History of St. Patrick’s Day

St Patricks Day

Author: Holly McKenna

March 17, St. Patrick’s Day, is the feast day of Ireland’s patron saint. In Roman Catholicism, a saint’s feast day is believe to be the day the saint died. St. Patrick was a fifth century missionary and bishop who became so revered because he converted the Irish to Christianity from paganism. Other prominent Irish saints include Bridget and Aidan. The names of all these saints are popular first and middle names for many children in Ireland and the U.S.

The irony is that St. Patrick wasn’t Irish but a teenage British slave who was brought to Ireland by Irish pirates. Ireland is also known as the Emerald Isle for its lush green land and shamrocks. ☘️ 

St. Patrick’s Day is now celebrated in dozens of countries, especially the U.S. where millions of Irish immigrants came before the American Revolution in the 1700s and during the Great Famine in 1800s.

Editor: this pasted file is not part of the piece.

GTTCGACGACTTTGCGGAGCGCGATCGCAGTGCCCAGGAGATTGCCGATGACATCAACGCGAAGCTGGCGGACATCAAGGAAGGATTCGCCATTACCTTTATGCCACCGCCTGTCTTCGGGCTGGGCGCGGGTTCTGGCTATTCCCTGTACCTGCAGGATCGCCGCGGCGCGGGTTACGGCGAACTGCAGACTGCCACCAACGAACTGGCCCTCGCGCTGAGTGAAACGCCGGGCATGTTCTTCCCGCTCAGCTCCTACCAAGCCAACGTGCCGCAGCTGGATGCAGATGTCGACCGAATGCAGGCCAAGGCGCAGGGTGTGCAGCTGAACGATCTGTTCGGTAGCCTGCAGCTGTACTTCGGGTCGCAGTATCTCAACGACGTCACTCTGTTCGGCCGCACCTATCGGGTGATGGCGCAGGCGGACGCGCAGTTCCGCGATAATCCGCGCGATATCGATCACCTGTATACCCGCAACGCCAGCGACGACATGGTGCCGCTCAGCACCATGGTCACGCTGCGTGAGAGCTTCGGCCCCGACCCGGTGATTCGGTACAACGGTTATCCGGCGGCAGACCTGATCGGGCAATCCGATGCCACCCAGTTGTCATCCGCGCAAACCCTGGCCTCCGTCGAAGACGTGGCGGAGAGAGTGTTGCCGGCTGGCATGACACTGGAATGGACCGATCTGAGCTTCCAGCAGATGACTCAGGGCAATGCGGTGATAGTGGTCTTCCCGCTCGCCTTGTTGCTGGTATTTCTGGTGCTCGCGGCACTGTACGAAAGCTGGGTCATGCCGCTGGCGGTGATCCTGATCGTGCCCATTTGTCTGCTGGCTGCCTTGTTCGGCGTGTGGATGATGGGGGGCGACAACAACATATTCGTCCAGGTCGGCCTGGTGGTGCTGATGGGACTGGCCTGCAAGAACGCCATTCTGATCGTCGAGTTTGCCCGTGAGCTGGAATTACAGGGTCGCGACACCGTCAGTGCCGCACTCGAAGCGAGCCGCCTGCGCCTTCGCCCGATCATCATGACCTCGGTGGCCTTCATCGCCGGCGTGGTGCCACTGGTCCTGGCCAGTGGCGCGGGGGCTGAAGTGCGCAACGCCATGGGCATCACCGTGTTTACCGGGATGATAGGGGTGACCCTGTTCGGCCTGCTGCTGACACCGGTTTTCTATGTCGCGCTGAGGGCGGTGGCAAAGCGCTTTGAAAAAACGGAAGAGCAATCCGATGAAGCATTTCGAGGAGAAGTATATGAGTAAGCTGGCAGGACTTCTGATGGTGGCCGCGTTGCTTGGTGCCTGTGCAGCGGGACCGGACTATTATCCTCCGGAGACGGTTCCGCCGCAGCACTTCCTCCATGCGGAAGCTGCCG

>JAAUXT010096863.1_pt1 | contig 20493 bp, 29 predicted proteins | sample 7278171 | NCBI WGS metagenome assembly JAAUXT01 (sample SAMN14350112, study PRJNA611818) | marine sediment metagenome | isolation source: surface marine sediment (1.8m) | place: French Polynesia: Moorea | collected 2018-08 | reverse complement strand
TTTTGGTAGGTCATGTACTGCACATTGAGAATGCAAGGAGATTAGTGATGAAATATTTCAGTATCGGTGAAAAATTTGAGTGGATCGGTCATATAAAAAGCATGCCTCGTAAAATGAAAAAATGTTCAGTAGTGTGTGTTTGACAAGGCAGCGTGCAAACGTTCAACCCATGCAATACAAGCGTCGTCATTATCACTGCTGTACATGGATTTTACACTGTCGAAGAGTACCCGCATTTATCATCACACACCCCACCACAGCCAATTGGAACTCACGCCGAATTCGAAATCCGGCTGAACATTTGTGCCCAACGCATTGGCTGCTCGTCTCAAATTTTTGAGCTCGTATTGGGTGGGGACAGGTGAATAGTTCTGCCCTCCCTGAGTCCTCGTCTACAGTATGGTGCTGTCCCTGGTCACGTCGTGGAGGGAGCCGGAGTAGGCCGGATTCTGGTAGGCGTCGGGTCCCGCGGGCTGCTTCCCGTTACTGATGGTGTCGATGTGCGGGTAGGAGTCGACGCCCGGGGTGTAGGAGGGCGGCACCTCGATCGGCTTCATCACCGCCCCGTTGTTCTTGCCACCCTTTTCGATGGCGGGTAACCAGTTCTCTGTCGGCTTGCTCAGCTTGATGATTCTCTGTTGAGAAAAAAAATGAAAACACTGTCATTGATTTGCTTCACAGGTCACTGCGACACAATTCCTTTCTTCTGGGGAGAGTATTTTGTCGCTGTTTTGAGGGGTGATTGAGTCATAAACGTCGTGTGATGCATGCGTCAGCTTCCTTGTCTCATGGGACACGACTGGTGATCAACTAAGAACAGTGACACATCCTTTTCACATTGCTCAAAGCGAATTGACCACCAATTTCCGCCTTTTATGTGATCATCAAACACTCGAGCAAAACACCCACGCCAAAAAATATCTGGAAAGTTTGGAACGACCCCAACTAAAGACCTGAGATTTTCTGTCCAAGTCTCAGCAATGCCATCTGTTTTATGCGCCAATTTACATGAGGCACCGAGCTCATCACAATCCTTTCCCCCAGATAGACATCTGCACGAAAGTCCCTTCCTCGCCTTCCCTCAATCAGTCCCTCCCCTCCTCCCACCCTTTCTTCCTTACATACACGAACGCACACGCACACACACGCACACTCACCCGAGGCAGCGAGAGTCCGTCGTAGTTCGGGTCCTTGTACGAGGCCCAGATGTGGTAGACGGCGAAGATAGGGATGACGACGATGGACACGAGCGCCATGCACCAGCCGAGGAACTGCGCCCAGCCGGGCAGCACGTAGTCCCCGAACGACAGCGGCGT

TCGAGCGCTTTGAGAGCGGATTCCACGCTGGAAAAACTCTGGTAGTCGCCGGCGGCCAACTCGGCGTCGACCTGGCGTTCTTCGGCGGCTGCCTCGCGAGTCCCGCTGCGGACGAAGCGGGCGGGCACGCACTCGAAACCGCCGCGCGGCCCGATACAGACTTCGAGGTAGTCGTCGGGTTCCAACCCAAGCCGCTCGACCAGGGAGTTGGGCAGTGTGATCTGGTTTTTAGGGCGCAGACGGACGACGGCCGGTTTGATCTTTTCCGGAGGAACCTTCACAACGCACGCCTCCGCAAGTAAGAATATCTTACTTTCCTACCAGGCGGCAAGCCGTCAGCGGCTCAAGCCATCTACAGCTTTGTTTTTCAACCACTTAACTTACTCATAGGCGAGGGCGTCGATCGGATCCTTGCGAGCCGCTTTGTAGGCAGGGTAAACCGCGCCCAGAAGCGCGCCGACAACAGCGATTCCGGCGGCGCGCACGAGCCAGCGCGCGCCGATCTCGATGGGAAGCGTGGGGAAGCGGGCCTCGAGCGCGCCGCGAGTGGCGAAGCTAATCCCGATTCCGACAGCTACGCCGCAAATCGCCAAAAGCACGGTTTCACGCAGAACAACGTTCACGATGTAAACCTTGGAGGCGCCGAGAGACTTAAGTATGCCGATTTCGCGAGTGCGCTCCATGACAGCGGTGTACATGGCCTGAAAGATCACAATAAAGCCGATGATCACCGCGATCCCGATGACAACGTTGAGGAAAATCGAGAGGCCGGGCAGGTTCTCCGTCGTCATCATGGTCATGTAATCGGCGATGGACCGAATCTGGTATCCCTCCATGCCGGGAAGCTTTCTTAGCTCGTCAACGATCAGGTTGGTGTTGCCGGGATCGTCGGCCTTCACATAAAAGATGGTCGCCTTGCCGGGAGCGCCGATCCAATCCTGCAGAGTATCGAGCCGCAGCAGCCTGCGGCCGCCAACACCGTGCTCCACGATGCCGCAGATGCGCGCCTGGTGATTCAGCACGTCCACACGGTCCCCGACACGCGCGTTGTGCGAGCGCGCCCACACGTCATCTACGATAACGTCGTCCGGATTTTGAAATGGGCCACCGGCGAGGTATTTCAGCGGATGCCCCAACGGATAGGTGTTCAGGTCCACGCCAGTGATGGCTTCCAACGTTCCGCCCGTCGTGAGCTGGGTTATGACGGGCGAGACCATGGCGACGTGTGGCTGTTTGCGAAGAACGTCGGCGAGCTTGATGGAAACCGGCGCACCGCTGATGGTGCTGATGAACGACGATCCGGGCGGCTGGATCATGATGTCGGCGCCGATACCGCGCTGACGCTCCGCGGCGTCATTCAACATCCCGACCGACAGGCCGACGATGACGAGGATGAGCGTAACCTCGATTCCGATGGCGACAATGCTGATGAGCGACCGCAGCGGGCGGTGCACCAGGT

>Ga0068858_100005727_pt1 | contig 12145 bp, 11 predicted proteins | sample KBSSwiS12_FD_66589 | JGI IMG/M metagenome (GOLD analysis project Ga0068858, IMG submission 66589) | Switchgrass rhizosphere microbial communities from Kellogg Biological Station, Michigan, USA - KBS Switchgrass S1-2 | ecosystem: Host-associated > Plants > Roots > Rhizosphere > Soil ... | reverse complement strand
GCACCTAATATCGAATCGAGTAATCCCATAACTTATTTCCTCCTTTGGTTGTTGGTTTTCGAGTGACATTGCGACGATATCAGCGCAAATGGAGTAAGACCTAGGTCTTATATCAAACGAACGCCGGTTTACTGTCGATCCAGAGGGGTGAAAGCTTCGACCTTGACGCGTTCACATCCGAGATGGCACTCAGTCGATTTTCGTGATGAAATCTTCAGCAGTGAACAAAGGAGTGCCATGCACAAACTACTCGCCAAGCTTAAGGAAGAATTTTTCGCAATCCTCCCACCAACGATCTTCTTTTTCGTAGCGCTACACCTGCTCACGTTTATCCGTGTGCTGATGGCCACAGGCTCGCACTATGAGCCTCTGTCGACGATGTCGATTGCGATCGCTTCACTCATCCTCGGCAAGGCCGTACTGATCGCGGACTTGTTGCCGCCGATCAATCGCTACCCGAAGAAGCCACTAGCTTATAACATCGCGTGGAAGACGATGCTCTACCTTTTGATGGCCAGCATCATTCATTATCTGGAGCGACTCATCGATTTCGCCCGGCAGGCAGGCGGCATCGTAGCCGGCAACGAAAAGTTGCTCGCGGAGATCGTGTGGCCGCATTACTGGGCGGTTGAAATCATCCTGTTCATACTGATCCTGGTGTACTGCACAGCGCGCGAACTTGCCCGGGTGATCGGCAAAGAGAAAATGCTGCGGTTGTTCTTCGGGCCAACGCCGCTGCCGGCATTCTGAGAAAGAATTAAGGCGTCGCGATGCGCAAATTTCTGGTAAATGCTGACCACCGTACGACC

The first St. Patrick’s Day parade in the U.S. was March 17, 1762 in New York City. It is still one of the largest ethic parades in the country. Now many U.S. cities host St. Patrick’s Day parades including Albany where there is one of the largest number of Irish descendants in the nation. 

To celebrate the day anyone can wear green, drink Irish beer and whiskey, make boiled meat known as corned beef with cabbage, potatoes and carrots and Irish soda bread. A popular phrase to say is Erin go Braugh, which is Irish for “Ireland Forever.” The holiday can be celebrated by all no matter if they have Irish blood or not because everyone is Irish on St. Patrick’s Day!